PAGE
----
Using ADR to resolve a divorce often results in both parties leaving the process happier and with less ill will toward one another. Certain types of ADR also tend to be more cost-effective than a contested hearing.

Plan for the Long-Term

Ultimately, when thinking of your divorce you should also consider what your life looks like post-divorce. Some people go from two incomes to one, which is a big change when allocating monthly expenses.

In addition, have you thought about the consequences if you are set to gain an asset or a debt? For example, taxes. Are you prepared to pay estate taxes yourself if you keep the house? If you sell it, will you be subject to capital gains? If you take over a house payment, can you make the payment and any bills associated with that home?

Budgeting your finances accurately is essential if you are starting over. Are you prepared for a down payment on a new house? What about a new vehicle? What about your joint credit card?

Determining what you may need in the long term can help you make those difficult decisions in your divorce, such as child support, asset division, spousal maintenance, etc.

You should meet with your lawyer and possibly an accountant or financial planner to discuss your financial goals post-divorce. It is best to think of what your life looks like one year, five years, and maybe even ten years post-divorce. You should keep the goals you set out for yourself throughout your divorce and remember your bottom line.

Think About How COVID-19 Affects Your Divorce

It's no secret that COVID-19 has impacted the United States tremendously. Over 40 million Americans have lost their jobs. The economy is suffering, amongst many other things. Unfortunately, this pandemic can also impact your divorce.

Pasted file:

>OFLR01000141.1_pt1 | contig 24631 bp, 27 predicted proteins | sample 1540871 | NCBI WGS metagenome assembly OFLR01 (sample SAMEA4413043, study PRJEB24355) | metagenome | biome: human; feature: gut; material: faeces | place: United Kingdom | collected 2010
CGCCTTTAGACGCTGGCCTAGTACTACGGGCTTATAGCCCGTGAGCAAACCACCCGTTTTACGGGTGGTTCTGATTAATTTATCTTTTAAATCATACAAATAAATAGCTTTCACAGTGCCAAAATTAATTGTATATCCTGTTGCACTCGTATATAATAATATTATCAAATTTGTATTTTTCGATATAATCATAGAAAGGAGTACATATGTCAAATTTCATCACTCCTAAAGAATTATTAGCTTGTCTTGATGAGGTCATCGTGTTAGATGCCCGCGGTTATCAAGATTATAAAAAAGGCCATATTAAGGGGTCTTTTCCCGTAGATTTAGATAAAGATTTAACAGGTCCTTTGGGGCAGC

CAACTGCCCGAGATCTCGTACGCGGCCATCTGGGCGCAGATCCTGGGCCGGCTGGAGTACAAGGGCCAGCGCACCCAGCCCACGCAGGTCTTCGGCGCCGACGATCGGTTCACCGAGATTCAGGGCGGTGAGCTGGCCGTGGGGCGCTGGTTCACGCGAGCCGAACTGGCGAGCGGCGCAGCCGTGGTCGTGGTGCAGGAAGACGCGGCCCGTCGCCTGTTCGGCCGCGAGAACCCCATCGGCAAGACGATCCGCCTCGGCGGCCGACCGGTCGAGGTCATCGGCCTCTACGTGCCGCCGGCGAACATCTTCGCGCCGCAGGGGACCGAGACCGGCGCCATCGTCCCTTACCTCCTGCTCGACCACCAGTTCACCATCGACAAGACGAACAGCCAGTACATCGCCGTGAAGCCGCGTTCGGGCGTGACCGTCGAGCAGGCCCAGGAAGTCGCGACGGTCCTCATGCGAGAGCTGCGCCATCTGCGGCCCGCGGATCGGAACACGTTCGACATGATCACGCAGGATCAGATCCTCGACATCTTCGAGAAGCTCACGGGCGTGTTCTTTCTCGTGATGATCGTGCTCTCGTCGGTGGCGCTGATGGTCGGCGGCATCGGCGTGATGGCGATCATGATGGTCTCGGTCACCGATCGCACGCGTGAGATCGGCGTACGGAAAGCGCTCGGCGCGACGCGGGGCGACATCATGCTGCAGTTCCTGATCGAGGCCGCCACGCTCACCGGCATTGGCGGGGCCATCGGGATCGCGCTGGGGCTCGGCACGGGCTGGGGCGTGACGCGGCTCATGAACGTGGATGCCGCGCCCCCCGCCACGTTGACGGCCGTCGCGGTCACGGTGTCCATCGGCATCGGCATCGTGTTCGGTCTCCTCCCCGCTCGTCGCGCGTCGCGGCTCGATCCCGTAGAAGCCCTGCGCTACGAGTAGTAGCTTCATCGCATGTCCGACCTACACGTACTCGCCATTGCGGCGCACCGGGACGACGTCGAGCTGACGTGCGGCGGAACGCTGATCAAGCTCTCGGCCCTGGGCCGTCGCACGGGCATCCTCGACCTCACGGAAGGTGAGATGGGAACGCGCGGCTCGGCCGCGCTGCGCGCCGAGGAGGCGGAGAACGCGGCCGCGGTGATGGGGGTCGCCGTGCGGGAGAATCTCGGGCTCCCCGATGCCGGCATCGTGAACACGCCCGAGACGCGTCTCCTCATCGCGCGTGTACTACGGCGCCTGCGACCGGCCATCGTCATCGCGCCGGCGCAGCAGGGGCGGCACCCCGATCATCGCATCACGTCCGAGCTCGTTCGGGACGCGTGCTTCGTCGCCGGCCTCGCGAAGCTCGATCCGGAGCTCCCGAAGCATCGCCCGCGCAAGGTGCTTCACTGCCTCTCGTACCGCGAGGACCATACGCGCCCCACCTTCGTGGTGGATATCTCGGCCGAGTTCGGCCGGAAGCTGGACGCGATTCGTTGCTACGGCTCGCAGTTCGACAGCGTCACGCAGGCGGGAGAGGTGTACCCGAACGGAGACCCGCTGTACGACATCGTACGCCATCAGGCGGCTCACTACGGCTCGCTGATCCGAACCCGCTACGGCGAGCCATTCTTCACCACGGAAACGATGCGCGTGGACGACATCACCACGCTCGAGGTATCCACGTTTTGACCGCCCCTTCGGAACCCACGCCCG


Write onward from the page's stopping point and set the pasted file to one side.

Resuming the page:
Budget more time than you usually would for finding a new house or apartment post-divorce. If you plan on selling your marital home, keep in mind that COVID-19 may impact the real estate market in your area.

You should also be prepared that this may affect your divorce in other ways. You may need to attend Court hearings or negotiations remotely. You might also have to take extra safety precautions when dividing assets or finding a new living place.

Ask your lawyer how the pandemic may affect your divorce. Consulting a financial professional who focuses on economic trends, like an investment specialist, might also help you understand how COVID-19 will impact your divorce financially.

Divorce is never easy, but we are here to make the process as “simple” as the name suggests. Planning for your divorce by utilizing the above steps can make the process less stressful and enable you to navigate the process with more confidence.

Arrange a consultation with an experienced divorce lawyer today! Contact our office online or via phone at (940) 236-0972.